Search results for human

The human brain reacts completely differently to a threat that invades your personal space compared to those that are further away, according to a new study that combined MRI scans with VR technology. Distant threats engage circuits in the brain linked to problem-solving, while closer dangers trigger parts the brain that deal with defensive, less reasoned animal instincts, and are more likely to
Preliminary results from a small human trial testing a novel cancer drug revealed over half the cohort had their tumors stop growing completely. The experimental drug, called berzosertib, is moving to larger clinical trials with experts expressing cautious optimism over this promising new treatment.Continue ReadingCategory: Medical, ScienceTags: Cancer, Ovarian Cancer, Dana-Farber Cancer Institut
Lifeguards do play a vital role in the prevention of drownings, but at large busy beaches, they can't always keep track of all the swimmers at all times. That's where Sightbit is designed to come in, as it uses artificial intelligence to catch what lifeguards may miss.Continue ReadingCategory: Outdoors, LifestyleTags: Ben-Gurion University, Lifeguards, Swimming, Safety, Artificial Intelligence, D
Texas architecture firm Omniplan has topped the Holocaust museum in Dallas with a copper crown to represent "the strength of those who have stood up to injustice". Read more
Vertex and CRISPR Therapeutics have presented new data from one of the first trials testing gene-editing therapy in human subjects. Fifteen months on from the first patient treatment, the highly experimental therapy is showing remarkable efficacy treating two rare genetic blood diseases.Continue ReadingCategory: Medical, ScienceTags: CRISPR, gene therapy, Genetics, Stem Cells, Blood
Impressive new research, led by scientists from Maastricht University in the Netherlands, has uncovered a new neurochemical mechanism by which psilocybin generates its hallucinogenic effects. The research also revealed a direct relationship between a psychedelically-induced subjective sense of ego dissolution and this particular neurochemical process. New Atlas spoke to Natasha Mason, lead author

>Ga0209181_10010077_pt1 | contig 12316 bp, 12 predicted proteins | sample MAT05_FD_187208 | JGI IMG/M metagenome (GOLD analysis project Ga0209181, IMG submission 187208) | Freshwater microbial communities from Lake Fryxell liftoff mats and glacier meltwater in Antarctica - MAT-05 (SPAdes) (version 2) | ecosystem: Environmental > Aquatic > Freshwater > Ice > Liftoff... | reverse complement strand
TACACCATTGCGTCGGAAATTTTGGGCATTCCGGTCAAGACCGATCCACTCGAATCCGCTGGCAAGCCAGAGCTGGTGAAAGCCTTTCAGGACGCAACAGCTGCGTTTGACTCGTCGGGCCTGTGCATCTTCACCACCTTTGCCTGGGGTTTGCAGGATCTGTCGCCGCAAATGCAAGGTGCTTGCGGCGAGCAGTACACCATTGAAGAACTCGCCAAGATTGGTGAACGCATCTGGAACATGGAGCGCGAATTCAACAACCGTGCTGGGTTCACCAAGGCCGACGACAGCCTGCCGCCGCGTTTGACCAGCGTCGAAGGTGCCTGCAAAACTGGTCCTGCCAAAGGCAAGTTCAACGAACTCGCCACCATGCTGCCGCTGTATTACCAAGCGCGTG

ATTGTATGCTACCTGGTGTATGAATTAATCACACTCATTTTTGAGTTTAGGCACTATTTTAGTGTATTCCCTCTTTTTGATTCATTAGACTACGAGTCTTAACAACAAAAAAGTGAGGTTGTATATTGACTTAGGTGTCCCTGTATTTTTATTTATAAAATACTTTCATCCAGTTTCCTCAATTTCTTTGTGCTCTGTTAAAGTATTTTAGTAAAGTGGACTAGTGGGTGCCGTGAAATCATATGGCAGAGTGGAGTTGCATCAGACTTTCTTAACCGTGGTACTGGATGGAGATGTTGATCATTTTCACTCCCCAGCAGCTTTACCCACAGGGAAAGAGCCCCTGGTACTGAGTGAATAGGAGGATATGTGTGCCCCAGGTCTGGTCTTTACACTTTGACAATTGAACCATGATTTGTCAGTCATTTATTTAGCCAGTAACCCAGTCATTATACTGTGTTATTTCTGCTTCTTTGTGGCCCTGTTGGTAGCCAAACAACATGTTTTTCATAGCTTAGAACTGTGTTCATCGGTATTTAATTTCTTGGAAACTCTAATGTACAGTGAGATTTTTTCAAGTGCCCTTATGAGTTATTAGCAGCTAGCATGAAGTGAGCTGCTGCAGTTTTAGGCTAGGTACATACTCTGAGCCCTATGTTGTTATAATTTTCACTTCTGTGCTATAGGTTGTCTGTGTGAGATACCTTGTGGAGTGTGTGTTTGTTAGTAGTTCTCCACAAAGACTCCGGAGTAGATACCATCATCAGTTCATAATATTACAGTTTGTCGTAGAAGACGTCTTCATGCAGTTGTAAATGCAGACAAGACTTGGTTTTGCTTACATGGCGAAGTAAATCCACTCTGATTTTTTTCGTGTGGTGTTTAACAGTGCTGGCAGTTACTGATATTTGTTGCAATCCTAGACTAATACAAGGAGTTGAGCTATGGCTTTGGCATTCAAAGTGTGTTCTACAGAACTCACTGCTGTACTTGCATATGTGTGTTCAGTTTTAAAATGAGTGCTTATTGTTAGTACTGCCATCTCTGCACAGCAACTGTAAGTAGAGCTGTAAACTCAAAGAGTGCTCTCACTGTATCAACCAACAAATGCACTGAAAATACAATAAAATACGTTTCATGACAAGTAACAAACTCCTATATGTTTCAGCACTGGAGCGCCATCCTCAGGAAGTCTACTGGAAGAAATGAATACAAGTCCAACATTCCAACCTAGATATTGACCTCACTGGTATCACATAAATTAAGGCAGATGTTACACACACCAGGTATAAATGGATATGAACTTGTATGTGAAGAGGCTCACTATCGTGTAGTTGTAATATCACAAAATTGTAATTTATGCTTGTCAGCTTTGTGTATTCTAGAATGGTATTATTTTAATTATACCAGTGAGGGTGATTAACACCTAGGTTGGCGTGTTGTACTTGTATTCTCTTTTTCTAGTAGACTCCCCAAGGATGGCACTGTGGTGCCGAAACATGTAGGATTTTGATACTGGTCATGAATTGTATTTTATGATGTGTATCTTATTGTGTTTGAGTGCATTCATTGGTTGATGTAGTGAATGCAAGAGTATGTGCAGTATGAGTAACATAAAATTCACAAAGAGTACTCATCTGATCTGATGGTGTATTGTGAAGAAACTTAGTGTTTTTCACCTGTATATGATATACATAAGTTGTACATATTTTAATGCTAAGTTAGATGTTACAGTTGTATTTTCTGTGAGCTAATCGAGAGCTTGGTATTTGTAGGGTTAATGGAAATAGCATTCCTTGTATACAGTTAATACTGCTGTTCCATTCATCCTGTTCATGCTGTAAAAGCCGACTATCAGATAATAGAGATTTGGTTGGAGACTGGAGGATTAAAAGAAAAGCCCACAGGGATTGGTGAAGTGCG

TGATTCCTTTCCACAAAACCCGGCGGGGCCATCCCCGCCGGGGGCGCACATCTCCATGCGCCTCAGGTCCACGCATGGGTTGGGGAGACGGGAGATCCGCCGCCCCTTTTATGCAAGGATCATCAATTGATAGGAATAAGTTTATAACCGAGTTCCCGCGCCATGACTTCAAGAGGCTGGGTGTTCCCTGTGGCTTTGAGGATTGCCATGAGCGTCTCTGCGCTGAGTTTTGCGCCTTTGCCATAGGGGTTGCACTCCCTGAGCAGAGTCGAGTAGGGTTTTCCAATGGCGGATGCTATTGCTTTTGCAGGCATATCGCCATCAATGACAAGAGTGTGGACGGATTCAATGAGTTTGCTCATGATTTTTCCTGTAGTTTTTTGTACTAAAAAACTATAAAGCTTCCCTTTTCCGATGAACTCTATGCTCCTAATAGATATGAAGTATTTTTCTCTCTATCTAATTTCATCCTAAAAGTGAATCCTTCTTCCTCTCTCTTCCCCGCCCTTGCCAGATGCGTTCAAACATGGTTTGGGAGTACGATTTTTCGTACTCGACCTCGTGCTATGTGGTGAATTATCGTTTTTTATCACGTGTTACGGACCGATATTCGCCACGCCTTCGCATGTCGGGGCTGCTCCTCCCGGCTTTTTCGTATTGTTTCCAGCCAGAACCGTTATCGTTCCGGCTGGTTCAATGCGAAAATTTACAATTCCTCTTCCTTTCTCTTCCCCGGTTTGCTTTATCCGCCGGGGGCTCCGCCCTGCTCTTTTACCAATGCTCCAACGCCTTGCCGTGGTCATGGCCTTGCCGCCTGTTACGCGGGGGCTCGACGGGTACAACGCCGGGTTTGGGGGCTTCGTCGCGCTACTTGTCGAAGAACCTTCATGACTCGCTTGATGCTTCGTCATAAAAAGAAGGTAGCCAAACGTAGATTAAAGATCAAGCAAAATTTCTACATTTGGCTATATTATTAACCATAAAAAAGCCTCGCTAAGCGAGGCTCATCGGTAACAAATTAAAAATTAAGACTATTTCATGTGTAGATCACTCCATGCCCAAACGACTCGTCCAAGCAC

Technology could really use some more sustainable sources, and now researchers at the Queensland University of Technology (QUT) have turned to an unusual one. The team has shown that human hair from barber shops can be used to create OLED displays.Continue ReadingCategory: Electronics, ScienceTags: Hair, Carbon, Quantum Dot Solar Cells, Queensland University of Technology, OLED, Display
Imagine needing a liver transplant, and instead of waiting for a donor, a new one could be grown from your own skin cells. Scientists have now taken quite a big step towards that future, by successfully transplanting miniature human livers grown from induced pluripotent stem cells (IPSCs) into rats.Continue ReadingCategory: ScienceTags: Organ donation, Artificial organs, University of Pittsburgh,
Of all the superpowers in the animal kingdom, the squid’s ability to turn invisible is one of the coolest. And now scientists at the University of California, Irvine have managed to recreate that in human cells for the first time, granting them tuneable transparency.Continue ReadingCategory: ScienceTags: Cells, camouflage, Invisible, Invisibility, UC Irvine, Animals, Genetic engineering
Hot on the heels of biotech company Moderna’s recent announcement of successful phase 1 trials for its mRNA COVID-19 vaccine, two more promising candidates are delivering encouraging early data as several vaccines race into phase 2 human testing.Continue ReadingCategory: Health & Wellbeing, LifestyleTags: Coronavirus (COVID-19), Vaccines, Oxford University, Virus


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